Westconnex plans 8-lane road tunnel under heritage homes

Issue 
Photo: Newtown Residents Against WestConnex

The first time residents in Newtown — one of the oldest suburbs in Sydney — heard of a new Westconnex tunnel route under their homes was when a couple of test drill sites were set up in the neighbourhood. They immediately responded with a series of early morning protests at these sites.

Then an article in the November 11 Sydney Morning Herald reported that the Mike Baird Coalition government had decided to bring forward the construction of an eight-lane tunnel to link the M4 and M5 tollways.

Originally, the route of this tunnel took it under the Royal Prince Alfred Hospital, with its sensitive equipment (including a nuclear cyclotron). But after public outcry, the route has been shifted about a kilometre to the west.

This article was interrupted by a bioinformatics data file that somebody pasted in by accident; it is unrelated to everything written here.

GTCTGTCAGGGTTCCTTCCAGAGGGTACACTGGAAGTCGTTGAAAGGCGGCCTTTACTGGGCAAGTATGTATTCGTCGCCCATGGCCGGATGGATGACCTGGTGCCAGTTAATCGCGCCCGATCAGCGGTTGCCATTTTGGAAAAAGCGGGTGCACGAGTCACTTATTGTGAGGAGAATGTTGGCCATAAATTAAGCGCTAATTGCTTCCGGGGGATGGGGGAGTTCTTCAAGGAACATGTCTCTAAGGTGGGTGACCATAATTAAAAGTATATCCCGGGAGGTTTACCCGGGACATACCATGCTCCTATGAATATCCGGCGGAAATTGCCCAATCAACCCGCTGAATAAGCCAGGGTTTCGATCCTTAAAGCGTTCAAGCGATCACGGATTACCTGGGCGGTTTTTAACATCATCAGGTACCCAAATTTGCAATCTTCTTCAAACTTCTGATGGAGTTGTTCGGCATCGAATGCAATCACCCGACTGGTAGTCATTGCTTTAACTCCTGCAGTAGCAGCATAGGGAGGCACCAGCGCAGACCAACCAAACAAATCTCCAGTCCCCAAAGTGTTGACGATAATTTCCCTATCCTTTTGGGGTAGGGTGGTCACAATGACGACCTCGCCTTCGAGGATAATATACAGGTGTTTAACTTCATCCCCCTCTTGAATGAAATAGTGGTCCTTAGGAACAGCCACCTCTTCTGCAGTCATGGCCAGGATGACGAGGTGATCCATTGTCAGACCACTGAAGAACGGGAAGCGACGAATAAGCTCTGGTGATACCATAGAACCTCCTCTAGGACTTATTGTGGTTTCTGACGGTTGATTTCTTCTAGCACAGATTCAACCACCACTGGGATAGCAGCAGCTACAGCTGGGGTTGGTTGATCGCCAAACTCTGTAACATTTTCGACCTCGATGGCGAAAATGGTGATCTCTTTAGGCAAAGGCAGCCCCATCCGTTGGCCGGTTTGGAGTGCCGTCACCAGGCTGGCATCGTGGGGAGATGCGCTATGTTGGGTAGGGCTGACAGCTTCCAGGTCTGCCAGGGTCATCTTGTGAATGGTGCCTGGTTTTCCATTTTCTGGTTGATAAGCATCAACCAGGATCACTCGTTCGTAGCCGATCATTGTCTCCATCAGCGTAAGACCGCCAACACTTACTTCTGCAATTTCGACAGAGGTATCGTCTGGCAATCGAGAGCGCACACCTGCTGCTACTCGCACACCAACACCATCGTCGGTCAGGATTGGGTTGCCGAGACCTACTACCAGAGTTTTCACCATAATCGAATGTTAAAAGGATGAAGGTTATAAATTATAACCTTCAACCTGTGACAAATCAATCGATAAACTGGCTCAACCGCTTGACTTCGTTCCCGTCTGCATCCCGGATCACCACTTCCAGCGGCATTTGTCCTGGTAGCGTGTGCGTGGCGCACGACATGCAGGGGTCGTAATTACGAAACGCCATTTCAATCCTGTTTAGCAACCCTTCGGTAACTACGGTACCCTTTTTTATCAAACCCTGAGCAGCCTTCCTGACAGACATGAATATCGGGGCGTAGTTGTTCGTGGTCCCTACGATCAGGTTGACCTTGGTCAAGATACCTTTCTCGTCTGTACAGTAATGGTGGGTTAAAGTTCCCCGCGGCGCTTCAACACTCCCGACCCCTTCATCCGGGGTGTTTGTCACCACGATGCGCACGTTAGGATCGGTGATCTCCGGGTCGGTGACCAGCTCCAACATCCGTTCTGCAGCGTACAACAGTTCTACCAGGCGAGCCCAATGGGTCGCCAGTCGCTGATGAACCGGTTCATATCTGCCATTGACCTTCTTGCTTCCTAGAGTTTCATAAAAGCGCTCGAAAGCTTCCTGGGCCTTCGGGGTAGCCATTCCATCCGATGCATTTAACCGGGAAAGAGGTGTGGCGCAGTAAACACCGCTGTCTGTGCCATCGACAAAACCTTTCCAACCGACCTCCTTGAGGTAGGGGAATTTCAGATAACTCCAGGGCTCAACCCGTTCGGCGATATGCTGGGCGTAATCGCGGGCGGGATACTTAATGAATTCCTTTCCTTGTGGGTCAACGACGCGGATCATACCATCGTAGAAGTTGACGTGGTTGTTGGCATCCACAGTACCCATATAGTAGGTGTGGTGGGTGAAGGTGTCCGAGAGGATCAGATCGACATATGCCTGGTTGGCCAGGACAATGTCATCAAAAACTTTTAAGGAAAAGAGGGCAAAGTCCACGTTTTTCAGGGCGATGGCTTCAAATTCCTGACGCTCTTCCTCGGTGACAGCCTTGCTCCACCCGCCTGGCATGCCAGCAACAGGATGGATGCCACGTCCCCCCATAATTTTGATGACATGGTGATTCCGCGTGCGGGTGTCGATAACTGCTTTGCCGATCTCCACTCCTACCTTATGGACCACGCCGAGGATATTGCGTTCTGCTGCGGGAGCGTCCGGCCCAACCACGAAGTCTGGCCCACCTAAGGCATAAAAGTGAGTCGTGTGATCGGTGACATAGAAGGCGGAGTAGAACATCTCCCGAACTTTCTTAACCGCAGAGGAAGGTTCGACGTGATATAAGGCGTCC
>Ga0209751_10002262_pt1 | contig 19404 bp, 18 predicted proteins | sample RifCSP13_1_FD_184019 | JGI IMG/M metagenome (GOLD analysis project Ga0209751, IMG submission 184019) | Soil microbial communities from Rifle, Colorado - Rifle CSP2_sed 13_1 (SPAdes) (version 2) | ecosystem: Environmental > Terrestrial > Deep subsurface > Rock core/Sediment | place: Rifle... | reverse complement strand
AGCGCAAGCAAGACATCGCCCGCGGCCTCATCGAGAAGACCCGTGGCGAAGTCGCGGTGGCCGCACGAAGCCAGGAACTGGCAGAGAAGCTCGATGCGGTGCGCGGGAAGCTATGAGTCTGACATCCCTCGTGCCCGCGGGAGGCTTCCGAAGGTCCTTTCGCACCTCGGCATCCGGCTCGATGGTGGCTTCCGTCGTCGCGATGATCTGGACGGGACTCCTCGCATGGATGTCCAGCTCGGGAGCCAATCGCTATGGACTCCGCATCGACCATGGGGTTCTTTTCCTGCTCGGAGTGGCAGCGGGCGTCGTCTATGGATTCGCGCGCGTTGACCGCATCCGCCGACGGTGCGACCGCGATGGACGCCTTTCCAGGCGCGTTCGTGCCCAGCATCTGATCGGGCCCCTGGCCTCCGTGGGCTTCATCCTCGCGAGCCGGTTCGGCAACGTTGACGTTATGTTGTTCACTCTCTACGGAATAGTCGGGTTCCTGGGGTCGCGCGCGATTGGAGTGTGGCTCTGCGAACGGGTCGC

The proposed new route will go directly under a number of homes and other buildings in Newtown with high heritage and historical significance.

These include several homes built in the 1870s on the site of the village of North Kingston established in 1854. It also goes directly under one of the very first corner shops built in Australia, in Albermarle Street, Newtown.

The route goes through several heritage conservation areas, which have been surveyed over the last few decades by the now forcibly disbanded and amalgamated Marrickville Council.

Local residents have now formed Newtown Residents Against WestConnex, and are planning to continue protest actions at the test drill sites. The group is also planning a large public meeting for residents to ask questions of Westconnex and experts about the possible impacts of the proposed tunnel.

[Visit Newtown Residents Against WestConnex on Facebook.]

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